I read My Brilliant Friend over the holidays, and just now (thanks to my brilliant friend) finished The Story of a New Name. I love the novels–especially the first one because of the way it juxtaposes the structures of school with the unstructured ways of trying to create historical change through education, individually defined. The Story of a New Name shows just how difficult change is–characters who seem ready to define the world in their own terms emerge as repetitions of their parents, and economic growth decays into poverty and hardship once more.
These novels capture the ways in which realism is about social categories. Elena bristles against the role she is assigned by her friend:
“Lila was sure I would never quit school. She had assigned me the role of the friend with glasses and pimples, always bent over her books, smart in school, and she couldn’t even imagine that I might change. But I didn’t want that role anymore” (46).
And yet, throughout the novel, this role also gives Elena comfort, even stability. For if Lila assigns social roles, her own character is defined through the way she always exceeds her role. Elena, however, needs the role for her dreams to become real. This tension–between the stability of roles and the instability of character, between repetition and historical change–is only amplified by the narrative structure where Elena narrates the story but Lila is its driving force.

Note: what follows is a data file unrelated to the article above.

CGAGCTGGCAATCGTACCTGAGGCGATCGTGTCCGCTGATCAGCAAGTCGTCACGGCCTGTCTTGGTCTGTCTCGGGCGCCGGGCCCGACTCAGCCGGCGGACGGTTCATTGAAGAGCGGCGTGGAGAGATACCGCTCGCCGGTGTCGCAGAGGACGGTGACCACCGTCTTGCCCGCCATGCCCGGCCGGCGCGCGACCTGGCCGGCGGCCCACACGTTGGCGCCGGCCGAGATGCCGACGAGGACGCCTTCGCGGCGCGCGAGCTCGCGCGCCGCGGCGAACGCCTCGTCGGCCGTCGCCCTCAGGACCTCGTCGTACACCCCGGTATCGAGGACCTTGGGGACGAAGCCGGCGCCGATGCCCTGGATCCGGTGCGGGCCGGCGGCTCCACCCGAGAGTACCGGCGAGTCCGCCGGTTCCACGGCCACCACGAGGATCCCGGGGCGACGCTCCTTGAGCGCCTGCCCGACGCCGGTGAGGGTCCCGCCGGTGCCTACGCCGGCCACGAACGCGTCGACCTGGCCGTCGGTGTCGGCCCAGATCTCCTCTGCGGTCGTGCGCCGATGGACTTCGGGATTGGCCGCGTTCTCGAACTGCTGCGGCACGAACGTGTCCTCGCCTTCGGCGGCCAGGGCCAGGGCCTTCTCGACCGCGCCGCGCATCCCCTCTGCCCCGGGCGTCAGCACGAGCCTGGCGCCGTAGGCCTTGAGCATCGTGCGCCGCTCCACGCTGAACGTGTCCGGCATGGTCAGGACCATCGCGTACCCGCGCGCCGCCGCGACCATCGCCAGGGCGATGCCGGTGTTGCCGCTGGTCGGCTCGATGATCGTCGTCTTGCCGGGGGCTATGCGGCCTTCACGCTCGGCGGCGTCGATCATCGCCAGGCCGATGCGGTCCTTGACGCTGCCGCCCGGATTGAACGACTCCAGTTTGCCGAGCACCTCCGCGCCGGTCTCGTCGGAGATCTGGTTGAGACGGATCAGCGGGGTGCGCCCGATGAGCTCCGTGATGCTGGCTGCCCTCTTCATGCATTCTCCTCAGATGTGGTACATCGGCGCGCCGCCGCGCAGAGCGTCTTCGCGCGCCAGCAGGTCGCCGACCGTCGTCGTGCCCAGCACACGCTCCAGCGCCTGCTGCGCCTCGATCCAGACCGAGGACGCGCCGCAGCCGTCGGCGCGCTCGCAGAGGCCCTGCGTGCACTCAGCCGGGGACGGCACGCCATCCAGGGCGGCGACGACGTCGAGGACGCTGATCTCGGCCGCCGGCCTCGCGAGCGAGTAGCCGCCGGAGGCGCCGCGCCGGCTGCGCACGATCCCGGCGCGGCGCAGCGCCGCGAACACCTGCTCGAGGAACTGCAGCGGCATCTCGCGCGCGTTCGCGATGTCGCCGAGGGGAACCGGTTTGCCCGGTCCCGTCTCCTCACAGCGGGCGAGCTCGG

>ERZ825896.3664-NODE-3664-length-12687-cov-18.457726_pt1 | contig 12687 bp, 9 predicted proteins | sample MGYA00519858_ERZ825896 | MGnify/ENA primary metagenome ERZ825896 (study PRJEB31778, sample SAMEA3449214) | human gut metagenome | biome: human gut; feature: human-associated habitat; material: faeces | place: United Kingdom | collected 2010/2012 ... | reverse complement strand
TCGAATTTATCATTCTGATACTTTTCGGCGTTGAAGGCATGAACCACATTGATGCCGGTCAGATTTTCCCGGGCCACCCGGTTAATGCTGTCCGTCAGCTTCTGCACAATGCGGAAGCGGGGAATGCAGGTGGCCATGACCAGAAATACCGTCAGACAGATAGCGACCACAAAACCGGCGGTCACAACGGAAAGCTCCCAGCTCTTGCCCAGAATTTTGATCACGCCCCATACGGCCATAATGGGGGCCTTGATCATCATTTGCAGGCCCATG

In Martin Chuzzelwit, the titular character responds to a zealous American accusing him of hating American institutions by declaring, “You can make anything an Institution if you like” (461). Through this statement, Martin insists that the American fails to locate his true dislike (Martin dislikes him, as a person) while also questioning the unruly form of American institutionality (where individual people function as institutions). By contrast, in Britain, “the greater part of these things are one Institution with us, and we call it by the generic name of Old Bailey” (461)! The one (Old Bailey) and the many (American institutionality).
For D. A. Miller, the “one” is a way of obscuring the importance of the many (networks of disciplinary power). He suggests that the novel functions much more like American institutionality–through circuits and relations and micropowers rather than unified state power. Certainly, the novel’s circuits and relations are important; and they never quite unify into “one Institution.” So, why does Dickens assert the importance of the “one” here? After all, it could be argued that the fact all things are “one Insitution with us” is the precise problem that Bleak House and Hard Times address.
If Dickens is quite good at representing the many (people that statistics don’t want to see), he also has great fear that this diversity will make it impossible to have a shared community–a nation. This tension makes him criticize American institutionality not simply because of its unruly form, but also because it is “American.” While his novels of social reform in England criticize British institutions, whenever he leaves England he associates these very British institutions with home. Having things be “one Institution with us” enables him to equate that Institution with home.